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The Wayne Mediation Center is a 501 (c) non-profit organization that relies on community support in order to offer free and low cost mediation services. You donation is tax deductible and goes to support a variety of initiatives.

We welcome all contributions but we’d like to show you an example of
The Power of Your Generosity.

Here is what your donation can do

 

im$55 Put a truant child back in school. Read about Angela. im1$117 Bring peace between neighbors. Did a mediation save a life?
im2$475 Find a permanent home for a child. Read about Sam. im3$995 Sponsor a conflict management workshop at your organization.

 

$55 Put a truant child back in school. Read about Angela.

Angelina Garcia, a second grader at a Detroit public school, had accrued 29 unexcused absences when her mother received a letter from Angelina’s school inviting her to attend truancy prevention mediation as an alternative to the school’s filing a truancy petition with the Wayne County Prosecuting Attorney. Mrs. Garcia arrived at the school on the morning of the mediation feeling angry and frustrated. She quickly let the mediators, the school principal, and attendance coordinator know that she was not about to send her daughter to school if it meant jeopardizing her safety. Upon further questioning by the mediators, the mother, through her tears, explained that she had been raped by a neighbor as a young girl while walking in her neighborhood and that her goal was to protect her only daughter at all costs. The mother explained she had a serious health condition that meant she could not get out of bed on some days due to unbearable pain, and on those days she could not walk her daughter to school. She was a single mom with no car, and the neighborhoods that Angelina has to traverse to get to school are dangerous due to high gang and criminal activity. They lived too close to the school to qualify for school bus transportation, but their home is a 6-7 block distance from the school nonetheless. So, on the days when Mrs. Garcia was unable to get out of bed, Angelina stayed home, rather than walk to and from school alone.

The school staff, upon hearing Mrs. Garcia’s concerns in the mediation conference, began brainstorming to find a way to get Angelina to school every day. The attendance coordinator offered to look into finding another family in a nearby neighborhood who might be able to help with transportation, but because of the mother’s fears and concerns about sending her daughter off with strangers from the neighborhood, this was not an acceptable solution. The principal then contacted the school administration to obtain a special waiver for bus transportation for Angelina. The principal discussed the impact the absences were having on Angelina’s academic progress and she also talked with Mrs. Garcia about the safety measures the school takes with children during the school day, how they are supervised at recess, during before and after school programs, and about her concerns that Angelina may feel over-protected by her mom as she grows. Mrs. Garcia agreed and began to cry again. The family was offered the option of parenting counseling by a social service agency partnering with the Wayne Mediation Center truancy prevention mediation program, which Mrs. Garcia agreed to contact if she feels the need to talk to someone about her fears and concerns for her daughter in the future.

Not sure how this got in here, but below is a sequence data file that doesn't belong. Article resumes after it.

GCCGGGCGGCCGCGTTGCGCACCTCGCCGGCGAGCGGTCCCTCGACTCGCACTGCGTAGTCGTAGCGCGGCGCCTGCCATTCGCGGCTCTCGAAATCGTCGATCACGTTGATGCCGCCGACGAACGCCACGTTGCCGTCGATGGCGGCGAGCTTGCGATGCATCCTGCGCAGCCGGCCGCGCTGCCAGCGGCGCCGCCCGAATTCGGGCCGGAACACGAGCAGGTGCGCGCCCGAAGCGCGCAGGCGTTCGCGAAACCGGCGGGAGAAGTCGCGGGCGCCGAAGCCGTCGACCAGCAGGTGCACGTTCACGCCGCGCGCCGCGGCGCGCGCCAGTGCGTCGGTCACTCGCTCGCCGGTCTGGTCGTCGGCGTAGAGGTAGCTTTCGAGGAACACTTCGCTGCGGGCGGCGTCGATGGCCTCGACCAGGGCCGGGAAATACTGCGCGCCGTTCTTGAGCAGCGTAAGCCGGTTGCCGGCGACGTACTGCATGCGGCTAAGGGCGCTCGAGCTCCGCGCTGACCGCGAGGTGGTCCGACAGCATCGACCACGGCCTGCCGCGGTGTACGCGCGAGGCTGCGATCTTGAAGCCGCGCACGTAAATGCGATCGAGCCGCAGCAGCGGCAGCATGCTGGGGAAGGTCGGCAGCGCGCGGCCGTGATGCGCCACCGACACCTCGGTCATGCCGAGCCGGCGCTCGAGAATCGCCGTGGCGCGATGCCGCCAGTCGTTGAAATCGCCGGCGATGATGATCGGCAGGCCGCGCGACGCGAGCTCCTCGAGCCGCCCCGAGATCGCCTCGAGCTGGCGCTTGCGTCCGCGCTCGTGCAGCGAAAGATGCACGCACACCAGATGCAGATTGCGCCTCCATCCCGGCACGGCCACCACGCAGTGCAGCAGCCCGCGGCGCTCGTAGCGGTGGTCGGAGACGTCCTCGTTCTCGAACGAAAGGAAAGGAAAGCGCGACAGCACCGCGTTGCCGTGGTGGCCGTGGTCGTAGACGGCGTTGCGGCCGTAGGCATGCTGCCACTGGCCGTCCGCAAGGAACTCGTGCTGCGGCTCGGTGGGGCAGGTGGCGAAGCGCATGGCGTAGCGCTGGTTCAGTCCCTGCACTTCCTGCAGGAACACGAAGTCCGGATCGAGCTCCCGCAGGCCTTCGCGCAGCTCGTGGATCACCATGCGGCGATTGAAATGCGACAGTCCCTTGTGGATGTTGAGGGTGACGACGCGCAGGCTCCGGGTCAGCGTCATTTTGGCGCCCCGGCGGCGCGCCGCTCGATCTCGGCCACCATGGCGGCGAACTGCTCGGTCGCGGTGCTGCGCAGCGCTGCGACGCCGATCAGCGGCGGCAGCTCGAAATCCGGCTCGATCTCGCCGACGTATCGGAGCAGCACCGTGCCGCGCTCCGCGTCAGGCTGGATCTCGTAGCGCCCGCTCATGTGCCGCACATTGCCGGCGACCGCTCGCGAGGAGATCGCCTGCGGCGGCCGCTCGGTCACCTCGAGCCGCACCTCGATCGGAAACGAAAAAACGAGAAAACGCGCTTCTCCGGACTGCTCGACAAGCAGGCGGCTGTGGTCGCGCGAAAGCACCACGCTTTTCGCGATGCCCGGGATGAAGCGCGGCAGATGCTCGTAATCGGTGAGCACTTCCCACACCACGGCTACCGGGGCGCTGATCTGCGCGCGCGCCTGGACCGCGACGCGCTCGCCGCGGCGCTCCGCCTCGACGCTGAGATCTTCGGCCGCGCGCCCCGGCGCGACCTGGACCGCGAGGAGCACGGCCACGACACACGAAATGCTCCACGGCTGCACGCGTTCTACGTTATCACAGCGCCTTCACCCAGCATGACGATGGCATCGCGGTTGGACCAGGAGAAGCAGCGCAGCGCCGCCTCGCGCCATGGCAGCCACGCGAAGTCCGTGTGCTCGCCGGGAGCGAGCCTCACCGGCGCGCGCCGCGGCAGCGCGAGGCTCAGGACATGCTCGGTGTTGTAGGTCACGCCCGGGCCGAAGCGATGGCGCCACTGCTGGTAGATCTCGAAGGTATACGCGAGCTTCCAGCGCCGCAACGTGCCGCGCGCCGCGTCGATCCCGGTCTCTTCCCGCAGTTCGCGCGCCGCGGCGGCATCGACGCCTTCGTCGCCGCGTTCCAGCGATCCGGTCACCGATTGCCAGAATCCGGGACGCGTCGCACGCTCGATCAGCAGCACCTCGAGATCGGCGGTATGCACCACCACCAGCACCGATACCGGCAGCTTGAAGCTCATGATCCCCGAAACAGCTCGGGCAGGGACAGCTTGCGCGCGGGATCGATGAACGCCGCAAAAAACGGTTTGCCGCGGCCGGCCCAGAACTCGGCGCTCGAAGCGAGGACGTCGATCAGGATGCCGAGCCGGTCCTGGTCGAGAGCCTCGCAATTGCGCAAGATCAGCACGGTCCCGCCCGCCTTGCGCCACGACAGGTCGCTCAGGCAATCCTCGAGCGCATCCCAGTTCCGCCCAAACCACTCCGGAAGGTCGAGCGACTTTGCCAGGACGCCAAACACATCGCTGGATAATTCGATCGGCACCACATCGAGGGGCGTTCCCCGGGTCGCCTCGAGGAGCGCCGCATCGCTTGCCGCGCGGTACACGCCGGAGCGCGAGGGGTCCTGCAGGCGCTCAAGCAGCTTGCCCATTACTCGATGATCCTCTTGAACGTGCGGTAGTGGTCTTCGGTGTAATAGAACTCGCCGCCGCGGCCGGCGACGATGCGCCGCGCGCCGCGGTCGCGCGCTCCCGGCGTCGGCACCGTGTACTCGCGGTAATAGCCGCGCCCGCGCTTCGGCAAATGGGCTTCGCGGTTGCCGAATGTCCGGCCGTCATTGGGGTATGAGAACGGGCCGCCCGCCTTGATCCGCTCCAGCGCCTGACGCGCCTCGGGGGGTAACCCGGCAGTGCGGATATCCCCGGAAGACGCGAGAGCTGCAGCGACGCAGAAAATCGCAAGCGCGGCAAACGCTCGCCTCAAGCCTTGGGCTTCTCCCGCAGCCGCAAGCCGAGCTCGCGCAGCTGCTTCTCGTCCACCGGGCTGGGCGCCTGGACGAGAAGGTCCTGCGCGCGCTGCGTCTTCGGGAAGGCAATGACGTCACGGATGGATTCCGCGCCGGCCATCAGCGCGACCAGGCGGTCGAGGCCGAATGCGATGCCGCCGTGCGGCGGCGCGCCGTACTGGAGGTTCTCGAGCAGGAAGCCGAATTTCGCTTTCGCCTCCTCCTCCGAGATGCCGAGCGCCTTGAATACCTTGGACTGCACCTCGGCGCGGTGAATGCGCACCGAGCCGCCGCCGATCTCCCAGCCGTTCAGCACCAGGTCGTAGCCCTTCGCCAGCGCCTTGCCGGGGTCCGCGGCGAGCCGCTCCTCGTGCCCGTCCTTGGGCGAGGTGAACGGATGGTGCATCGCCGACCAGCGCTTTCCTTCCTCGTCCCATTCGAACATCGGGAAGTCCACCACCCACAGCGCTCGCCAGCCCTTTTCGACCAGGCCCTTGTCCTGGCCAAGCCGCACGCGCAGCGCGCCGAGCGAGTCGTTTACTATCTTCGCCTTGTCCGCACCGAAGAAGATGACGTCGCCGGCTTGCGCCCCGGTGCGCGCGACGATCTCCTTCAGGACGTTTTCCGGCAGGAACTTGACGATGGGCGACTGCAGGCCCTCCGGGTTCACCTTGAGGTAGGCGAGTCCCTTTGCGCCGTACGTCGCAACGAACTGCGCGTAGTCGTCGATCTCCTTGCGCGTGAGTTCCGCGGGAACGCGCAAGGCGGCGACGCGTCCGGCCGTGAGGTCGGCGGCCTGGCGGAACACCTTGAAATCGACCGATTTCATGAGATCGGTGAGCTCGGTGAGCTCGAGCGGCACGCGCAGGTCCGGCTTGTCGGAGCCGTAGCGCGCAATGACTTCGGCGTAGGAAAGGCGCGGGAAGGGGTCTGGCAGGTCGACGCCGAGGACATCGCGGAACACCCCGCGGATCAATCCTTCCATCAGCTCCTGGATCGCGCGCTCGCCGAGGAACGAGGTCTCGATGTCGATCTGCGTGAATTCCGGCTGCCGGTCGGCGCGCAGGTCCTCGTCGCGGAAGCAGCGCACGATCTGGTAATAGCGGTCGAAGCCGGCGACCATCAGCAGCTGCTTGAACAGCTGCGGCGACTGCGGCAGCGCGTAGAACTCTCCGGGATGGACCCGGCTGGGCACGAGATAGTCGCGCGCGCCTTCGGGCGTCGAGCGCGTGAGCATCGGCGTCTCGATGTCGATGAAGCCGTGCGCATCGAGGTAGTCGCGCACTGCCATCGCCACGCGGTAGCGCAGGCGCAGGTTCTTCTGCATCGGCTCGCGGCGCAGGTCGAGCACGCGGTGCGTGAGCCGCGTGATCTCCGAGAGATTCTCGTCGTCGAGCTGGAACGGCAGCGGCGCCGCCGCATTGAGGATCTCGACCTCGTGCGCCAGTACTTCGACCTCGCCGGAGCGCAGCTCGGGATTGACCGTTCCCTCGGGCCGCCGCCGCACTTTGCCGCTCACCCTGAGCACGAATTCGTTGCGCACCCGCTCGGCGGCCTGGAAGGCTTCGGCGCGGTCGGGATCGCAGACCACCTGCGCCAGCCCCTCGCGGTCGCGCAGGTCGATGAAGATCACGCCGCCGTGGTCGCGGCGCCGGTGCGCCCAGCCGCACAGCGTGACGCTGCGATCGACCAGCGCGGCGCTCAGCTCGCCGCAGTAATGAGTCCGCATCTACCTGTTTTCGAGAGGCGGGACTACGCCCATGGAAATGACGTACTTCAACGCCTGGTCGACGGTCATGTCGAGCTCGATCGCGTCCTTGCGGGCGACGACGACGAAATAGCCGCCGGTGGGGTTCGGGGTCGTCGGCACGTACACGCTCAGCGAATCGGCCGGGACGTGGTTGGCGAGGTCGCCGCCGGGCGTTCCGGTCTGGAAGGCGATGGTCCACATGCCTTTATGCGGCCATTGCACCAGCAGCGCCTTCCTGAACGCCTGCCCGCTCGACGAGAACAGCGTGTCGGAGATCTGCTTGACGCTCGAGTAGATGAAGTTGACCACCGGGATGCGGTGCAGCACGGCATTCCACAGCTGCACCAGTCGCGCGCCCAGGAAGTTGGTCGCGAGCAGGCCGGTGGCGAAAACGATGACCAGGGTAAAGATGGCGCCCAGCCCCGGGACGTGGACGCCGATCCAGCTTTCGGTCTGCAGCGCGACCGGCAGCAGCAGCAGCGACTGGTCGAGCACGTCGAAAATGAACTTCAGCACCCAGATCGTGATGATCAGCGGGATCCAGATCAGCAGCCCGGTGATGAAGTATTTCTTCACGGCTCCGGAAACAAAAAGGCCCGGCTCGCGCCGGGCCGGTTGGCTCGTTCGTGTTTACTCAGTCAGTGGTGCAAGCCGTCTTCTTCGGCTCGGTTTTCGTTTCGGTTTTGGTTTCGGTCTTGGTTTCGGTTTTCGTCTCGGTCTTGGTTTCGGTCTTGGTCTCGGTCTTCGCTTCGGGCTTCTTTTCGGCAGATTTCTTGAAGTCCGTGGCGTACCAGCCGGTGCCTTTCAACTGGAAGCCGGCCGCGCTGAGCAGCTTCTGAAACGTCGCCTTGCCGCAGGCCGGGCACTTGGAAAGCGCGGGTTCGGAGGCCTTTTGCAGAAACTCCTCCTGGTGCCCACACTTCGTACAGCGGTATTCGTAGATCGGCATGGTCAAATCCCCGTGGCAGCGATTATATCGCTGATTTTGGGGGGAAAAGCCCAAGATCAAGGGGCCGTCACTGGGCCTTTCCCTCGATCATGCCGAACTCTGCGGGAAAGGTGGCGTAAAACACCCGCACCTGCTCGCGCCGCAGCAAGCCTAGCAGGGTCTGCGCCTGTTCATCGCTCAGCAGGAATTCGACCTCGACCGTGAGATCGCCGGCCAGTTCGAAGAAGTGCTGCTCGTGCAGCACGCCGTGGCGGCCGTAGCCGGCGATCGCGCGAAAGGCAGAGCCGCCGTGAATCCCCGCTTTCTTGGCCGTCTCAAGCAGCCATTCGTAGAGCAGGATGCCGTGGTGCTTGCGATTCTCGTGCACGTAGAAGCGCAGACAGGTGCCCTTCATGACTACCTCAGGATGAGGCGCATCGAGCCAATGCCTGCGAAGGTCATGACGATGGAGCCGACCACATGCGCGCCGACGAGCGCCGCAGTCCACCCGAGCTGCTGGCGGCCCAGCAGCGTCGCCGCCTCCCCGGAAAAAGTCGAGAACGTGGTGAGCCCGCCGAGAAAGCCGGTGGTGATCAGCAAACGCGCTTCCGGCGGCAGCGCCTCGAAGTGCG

Although the names of the parties were changed in the above example, this was an actual case that was mediated in Southwest Detroit by Wayne Mediation Center mediators. Family and school problems benefit from the use of mediation for several reasons. Mediation provides a “safe” and neutral forum for parties to air their frustrations and concerns and to hear those of others. Mediation is able to address issues quickly so that problems are not left to “fester.” In the case of truancy issues, the school, parents, student are partners in finding a solution to the problems preventing attendance, saving important days, weeks, even months of learning and educational opportunities that would otherwise be missed.

$55 can cover the cost of staffing several truancy mediations.

$117 Bring peace between neighbors. Did a mediation save a life?

Roger and Samuel came to the Center by way of referral from a Wayne County judge. Samuel was being charged for reckless use of a firearm. This dispute started over a parking space. Roger asked Samuel to move his car from in front of Roger’s house and when Samuel refused the two began to argue. The argument ended when Samuel pulled out his gun and fired a shot in the air. When the parties arrived at mediation neither were confident that they would reach an agreement.

Roger and Samuel grew up in the same neighborhood. They had never been friends but knew of each other. Ten years prior to the mediation they had an altercation that forged a grudge between the two ever since. For the past ten years then, whenever they crossed paths there was ‘bad blood.’ Tension between the two only escalated with time. At mediation they were able to discuss the past incidents. It was important to them that they share that they were no longer the person they were ten years ago. Each apologized for their part in their troubled past.